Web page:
Mrinmoyee’s public image was the opposite of the reality she endured at the circus. She was accommodated in the worst circus wagon, and when her husband died, she was forced to perform the dietary and social regulations of a traditional Hindu widow, although in public, she remained the eternally powerful mother.
In her pioneering book, Sexuality, Obscenity, Community: Women, Muslims, and the Hindu Pubic in Colonial India, historian Charu Gupta writes: “Female icons, particularly of the mother as a national symbol, have been shown to coexist uneasily within masculinist ideologies of the nation, so that women occupy an unstable position within the imagined community”.
The imagined community of the audience at the circus was served a glorious, maternal and powerful Mrinmoyee to maintain profit, but at the same time, she was powerless when it came to following the restrictive traditions and practises of widowhood.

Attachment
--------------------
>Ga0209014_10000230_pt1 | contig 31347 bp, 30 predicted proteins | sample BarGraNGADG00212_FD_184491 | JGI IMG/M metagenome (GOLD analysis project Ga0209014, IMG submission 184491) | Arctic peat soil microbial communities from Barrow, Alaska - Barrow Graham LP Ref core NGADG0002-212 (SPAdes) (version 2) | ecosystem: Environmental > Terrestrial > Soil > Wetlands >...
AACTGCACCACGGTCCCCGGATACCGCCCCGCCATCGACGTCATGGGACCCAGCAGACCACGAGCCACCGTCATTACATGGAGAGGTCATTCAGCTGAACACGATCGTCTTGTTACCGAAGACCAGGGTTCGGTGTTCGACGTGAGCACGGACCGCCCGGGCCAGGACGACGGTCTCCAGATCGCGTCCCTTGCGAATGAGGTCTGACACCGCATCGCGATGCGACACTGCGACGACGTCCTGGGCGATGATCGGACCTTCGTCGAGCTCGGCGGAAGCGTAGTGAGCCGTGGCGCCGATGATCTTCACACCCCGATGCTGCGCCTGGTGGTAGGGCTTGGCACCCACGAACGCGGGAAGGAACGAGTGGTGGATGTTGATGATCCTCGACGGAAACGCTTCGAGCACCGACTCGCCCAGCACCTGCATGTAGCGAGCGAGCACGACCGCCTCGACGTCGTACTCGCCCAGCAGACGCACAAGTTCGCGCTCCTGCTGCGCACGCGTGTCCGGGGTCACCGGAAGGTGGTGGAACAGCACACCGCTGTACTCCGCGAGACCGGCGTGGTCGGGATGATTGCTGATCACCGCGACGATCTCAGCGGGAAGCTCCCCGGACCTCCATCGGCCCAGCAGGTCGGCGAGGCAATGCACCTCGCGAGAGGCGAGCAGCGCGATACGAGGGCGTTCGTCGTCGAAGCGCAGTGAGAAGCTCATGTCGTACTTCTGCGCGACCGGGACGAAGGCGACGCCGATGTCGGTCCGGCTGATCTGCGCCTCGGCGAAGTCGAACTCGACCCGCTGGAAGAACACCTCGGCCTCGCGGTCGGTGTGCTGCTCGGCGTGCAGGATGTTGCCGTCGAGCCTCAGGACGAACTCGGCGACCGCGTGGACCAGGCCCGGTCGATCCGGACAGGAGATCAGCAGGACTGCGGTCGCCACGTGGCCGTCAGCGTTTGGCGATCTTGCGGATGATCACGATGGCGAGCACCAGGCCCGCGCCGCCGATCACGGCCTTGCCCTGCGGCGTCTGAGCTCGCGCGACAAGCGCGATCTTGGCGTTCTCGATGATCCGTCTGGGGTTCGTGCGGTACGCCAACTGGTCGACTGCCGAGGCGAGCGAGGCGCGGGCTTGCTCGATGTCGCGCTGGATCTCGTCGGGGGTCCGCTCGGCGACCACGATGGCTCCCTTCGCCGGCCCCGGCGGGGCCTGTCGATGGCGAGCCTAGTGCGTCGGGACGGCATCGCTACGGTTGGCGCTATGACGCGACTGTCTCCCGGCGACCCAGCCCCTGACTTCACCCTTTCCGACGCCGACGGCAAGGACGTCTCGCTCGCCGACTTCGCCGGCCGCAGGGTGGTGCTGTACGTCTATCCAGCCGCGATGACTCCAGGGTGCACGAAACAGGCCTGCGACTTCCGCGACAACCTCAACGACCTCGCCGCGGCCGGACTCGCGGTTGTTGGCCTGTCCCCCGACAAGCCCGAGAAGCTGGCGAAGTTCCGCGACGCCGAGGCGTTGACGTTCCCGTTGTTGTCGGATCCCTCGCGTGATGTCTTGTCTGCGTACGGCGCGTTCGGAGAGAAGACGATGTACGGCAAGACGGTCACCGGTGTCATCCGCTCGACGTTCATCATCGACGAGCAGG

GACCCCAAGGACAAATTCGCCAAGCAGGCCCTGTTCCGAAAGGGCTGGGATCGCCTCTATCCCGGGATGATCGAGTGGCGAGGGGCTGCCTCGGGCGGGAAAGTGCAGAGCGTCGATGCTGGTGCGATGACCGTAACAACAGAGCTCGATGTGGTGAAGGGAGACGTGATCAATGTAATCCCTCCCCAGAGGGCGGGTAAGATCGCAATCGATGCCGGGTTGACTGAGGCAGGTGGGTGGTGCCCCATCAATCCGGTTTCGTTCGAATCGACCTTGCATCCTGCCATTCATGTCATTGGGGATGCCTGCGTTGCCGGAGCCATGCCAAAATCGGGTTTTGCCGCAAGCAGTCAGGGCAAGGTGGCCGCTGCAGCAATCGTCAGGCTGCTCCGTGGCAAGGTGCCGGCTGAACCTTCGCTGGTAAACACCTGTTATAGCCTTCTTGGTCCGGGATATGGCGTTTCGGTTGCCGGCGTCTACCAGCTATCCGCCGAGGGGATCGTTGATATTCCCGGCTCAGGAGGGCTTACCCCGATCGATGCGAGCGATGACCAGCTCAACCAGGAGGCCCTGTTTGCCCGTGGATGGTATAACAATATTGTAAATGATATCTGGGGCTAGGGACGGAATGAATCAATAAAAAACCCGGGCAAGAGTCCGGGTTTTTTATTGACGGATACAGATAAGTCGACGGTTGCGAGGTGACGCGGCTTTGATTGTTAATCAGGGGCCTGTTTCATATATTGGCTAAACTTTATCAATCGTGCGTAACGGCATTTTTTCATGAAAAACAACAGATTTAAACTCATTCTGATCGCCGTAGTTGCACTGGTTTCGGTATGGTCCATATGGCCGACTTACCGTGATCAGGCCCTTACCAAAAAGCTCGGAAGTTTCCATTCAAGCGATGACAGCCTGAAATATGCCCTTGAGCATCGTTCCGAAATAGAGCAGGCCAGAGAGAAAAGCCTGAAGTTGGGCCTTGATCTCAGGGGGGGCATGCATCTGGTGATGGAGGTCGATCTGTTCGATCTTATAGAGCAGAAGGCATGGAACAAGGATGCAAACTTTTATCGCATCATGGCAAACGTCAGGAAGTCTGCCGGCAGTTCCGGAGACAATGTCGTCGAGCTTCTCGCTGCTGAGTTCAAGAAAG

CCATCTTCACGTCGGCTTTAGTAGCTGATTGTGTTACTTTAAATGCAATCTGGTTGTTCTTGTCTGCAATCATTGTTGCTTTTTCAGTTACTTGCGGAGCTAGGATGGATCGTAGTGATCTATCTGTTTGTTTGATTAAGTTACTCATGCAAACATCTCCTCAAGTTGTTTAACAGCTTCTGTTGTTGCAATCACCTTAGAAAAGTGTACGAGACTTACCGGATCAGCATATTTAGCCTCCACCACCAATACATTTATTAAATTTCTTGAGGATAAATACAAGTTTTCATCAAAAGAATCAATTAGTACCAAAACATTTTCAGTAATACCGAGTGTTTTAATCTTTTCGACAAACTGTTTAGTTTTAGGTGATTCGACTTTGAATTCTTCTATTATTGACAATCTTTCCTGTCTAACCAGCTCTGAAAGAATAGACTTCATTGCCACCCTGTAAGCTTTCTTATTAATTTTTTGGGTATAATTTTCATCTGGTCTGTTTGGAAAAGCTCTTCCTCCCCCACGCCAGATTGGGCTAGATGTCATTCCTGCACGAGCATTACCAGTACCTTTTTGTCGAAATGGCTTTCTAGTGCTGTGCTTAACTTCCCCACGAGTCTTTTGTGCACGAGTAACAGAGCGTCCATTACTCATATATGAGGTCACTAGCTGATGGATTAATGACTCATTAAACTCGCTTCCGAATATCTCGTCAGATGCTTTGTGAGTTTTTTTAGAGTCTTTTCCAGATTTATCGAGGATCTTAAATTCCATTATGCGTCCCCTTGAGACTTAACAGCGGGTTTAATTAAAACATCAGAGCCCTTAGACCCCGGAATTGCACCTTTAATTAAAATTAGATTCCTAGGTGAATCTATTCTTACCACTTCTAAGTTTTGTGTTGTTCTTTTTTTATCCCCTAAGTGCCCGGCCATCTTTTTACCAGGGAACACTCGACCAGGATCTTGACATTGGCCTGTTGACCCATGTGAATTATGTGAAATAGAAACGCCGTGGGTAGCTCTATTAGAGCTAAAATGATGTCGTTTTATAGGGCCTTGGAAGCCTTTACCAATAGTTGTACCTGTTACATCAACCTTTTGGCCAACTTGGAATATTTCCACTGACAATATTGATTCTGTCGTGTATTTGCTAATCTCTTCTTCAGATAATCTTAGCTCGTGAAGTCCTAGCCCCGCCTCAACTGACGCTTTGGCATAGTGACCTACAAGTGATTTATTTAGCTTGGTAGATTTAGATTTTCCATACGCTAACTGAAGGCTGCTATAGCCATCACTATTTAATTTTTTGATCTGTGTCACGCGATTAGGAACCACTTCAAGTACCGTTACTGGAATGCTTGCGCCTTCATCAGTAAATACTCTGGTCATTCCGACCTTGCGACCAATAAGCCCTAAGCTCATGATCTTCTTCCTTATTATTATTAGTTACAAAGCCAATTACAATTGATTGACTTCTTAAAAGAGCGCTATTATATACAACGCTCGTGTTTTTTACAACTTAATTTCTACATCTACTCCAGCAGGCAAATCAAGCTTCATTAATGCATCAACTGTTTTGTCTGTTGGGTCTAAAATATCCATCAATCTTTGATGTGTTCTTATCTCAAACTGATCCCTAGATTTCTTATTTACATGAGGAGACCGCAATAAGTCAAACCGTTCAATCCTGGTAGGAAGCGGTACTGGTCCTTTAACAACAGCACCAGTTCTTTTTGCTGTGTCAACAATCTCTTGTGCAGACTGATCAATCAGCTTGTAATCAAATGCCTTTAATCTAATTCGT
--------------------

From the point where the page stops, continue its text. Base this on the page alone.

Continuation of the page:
Working towards the end of the 1930s, in Lyallpur, Rukmabai emerged as one of the greatest circus managers and animal trainers. Her circus troupe, Rukmabai’s Grand Circus was one of the few circuses that faced the onslaught of anti-colonial, nationalist movements gathering momentum at that point of time. Rukmabai earned the circus title of a ‘Professor’, which for a long time, had been reserved for men. She managed to gather a group of profitable circus performers from all over India and successfully ran the company for at least four years.
The construction of Rukmabai within public imagination was riddled with contradictions. In a pamphlet issued by a Hindu revivalist organisation of Uttar Pradesh in 1935, titled ‘Native women and their Regeneration’, she is taunted thus:
“Not everyone can be the Queen of Jhansi, wielding swords atop horses. Todays women need to show their fighting husbands by being devoted housewives protecting the hearth. She who tumbles and falls and plays with animals in theatre and all as such, they bring nothing but shame to the Hindu women and our great Bharat.”